But why update to the early 19th century? Perhaps McVicar's making a connection to Beethoven and Goethe, but the connection is remote and adds nothing. Act One is dominated by a huge fan-vaulted ceiling. Perhaps Walther and Eva meet in church, but it's a major misreading of the opera. If anything, this is an opera about the freshness of nature, which is why the tree in the town square and the meadow play an important part. Nuremberg in Sachs's time was a warren, where the community lived in claustrophobic proximity. This elaborate ceiling means that Sachs's workshop becomes something decidedly upper class. which destroys the idea of Sachs as a humble man of the people, who is elevated by his art. Wagner sent the Town Clerk into the cobbler's workshop to show up the contrast in their status.

Hans Sachs isn't a role one might associate with Gerald Finley, so there's no point in comparing him to some of the iconic Sachs's of the past. Finley's voice is in reasonably good shape, so his Sachs is a refined, understated characterization. It emphasizes the poet in Sachs more than the cobbler, but it works well enough. Finley is convincing in the long monologue. Wahn, Wahn, überall Wahn is a sentiment anyone can identify with, whatever the context.

Johannes Martin Kränzle is an effective Sixtus Beckmesser. He's the most elegant man in town, who's always got up in finery, unlike the locals who save it for festive occasions. The part could use more malice, but Kränzle spinned out the curling lines sinuously and moved like a viper. At the end, when he played his lute like an air guitar, it was hilarious. Anna Gabler sang Eva as a charming ingénue, at her best in the final scene where she at last can openly declare her love. The quintet was fabulous, the three central figures haloed by the two lesser roles.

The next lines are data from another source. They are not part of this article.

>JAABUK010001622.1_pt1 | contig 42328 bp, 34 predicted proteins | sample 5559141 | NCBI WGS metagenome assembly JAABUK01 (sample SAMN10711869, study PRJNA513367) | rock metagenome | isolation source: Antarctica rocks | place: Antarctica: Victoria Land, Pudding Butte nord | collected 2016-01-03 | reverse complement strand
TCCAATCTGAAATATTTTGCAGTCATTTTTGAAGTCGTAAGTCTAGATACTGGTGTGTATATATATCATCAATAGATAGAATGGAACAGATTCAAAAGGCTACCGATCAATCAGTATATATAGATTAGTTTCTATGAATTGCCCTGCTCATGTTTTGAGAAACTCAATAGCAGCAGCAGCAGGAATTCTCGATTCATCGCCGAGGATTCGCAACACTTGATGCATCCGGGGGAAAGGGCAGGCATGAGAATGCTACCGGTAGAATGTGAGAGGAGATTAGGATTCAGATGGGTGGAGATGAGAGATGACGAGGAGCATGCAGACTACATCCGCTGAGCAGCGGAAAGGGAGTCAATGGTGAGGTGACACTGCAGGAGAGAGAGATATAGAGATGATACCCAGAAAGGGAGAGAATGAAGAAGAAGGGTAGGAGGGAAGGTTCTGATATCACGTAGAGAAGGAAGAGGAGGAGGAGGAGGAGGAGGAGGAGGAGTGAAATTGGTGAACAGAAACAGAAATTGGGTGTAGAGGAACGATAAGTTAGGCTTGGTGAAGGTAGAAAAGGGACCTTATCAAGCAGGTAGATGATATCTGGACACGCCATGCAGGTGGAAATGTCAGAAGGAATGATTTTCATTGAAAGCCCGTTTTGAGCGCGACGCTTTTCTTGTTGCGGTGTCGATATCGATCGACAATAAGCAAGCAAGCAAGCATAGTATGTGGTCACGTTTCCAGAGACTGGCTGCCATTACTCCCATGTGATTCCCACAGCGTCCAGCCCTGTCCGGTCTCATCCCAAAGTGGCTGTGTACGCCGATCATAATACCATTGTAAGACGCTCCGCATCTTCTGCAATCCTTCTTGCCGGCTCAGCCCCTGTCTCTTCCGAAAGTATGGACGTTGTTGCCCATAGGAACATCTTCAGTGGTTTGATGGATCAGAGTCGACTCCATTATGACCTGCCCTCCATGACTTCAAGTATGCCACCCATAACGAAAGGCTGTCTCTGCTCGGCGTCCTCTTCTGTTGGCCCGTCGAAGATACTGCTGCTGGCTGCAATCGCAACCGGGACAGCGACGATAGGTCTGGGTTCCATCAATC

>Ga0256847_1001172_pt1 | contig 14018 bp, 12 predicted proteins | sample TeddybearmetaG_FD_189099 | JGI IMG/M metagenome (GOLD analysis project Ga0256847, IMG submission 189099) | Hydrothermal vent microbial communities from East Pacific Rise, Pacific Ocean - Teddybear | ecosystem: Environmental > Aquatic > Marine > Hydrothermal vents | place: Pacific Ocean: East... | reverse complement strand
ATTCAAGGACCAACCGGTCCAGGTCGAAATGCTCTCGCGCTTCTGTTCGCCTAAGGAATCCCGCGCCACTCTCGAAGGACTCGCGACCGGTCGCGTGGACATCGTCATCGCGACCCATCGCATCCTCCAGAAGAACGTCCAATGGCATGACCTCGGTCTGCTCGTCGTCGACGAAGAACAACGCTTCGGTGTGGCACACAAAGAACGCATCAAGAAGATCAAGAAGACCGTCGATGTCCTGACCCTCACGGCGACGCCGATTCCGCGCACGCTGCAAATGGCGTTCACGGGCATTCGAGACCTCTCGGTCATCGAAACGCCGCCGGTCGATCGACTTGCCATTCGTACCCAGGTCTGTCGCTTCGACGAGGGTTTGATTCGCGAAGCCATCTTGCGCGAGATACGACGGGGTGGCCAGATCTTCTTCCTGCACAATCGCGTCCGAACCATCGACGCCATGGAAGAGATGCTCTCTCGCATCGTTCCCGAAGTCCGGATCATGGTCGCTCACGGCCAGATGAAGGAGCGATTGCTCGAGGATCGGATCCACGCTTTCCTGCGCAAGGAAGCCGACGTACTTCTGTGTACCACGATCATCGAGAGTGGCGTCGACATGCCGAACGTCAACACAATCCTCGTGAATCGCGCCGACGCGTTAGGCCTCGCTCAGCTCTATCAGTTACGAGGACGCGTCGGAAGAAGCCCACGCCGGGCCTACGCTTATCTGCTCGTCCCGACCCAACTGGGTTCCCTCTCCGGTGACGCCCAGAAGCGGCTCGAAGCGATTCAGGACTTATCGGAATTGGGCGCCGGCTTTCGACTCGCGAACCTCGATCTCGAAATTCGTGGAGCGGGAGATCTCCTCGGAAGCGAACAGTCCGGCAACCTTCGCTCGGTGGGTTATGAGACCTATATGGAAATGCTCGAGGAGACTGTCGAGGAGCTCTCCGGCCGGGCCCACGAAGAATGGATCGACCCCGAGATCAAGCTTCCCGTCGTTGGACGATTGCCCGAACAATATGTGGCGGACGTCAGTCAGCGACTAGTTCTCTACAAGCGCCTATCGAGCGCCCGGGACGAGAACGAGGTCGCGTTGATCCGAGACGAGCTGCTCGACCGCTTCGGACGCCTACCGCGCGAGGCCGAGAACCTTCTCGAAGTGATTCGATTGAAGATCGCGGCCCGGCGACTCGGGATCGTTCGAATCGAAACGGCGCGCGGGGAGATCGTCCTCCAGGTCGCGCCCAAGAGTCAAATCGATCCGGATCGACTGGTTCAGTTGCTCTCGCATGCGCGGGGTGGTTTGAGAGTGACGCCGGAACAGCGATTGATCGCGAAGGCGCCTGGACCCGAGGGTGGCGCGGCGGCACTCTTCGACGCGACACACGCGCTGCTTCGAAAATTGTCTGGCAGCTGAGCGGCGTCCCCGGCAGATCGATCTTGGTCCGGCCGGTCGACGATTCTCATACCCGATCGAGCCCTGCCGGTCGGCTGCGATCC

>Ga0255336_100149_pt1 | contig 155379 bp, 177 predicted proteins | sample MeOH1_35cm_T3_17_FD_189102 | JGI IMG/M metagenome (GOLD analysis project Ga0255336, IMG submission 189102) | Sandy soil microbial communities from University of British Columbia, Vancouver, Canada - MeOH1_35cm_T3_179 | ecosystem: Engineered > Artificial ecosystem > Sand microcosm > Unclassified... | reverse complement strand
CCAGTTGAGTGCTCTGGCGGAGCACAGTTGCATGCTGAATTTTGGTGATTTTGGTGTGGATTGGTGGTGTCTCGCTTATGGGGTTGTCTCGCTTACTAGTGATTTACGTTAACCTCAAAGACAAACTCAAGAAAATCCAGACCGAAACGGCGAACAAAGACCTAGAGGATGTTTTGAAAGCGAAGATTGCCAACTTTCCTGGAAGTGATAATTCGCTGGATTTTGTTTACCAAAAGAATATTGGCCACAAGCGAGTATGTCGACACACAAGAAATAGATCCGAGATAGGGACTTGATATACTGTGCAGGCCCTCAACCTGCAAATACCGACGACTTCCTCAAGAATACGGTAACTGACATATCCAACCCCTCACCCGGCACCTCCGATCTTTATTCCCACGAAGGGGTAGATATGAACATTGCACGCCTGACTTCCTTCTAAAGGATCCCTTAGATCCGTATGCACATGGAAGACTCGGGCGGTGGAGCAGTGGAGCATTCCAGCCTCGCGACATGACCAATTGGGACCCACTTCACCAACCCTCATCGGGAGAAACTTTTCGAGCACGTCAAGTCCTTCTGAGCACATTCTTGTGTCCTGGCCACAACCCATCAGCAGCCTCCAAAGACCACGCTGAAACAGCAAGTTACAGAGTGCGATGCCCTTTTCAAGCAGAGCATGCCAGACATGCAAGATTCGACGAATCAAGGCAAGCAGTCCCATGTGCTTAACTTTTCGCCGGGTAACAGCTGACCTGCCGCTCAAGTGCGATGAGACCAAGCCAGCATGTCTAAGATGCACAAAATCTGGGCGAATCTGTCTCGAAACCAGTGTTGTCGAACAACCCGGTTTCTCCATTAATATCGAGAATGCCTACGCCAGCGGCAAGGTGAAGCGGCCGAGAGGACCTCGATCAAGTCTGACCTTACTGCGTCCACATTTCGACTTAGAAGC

Marco Jentzsch's Walther von Stoltzing was extremely impressive. This is a singer to watch as we desperately need new Heldentenors, or at least tenors with good range and dramatic stage presence. Jentzch is tall and handsome, which helps, but his singing is his greatest asset. The voice is warm but authoritative, and he uses it with intelligent expressiveness. This was Prize Song to cherish, beautifully fresh and pure, yet tinged with committment.  For someone relatively young, he's mature. Walther, after all, is an independent spirit who even when he wins, doesn't want to join a group. "Nein, Meister, nein !" While he looked dazzling in his Hussar costume, it was an interpretive mistake, since Wallther is a ronin, a leaderless wanderer who doen't do status or adhere to outward form. Jentzsch is so good, however, that you focus on the singing, not the suit.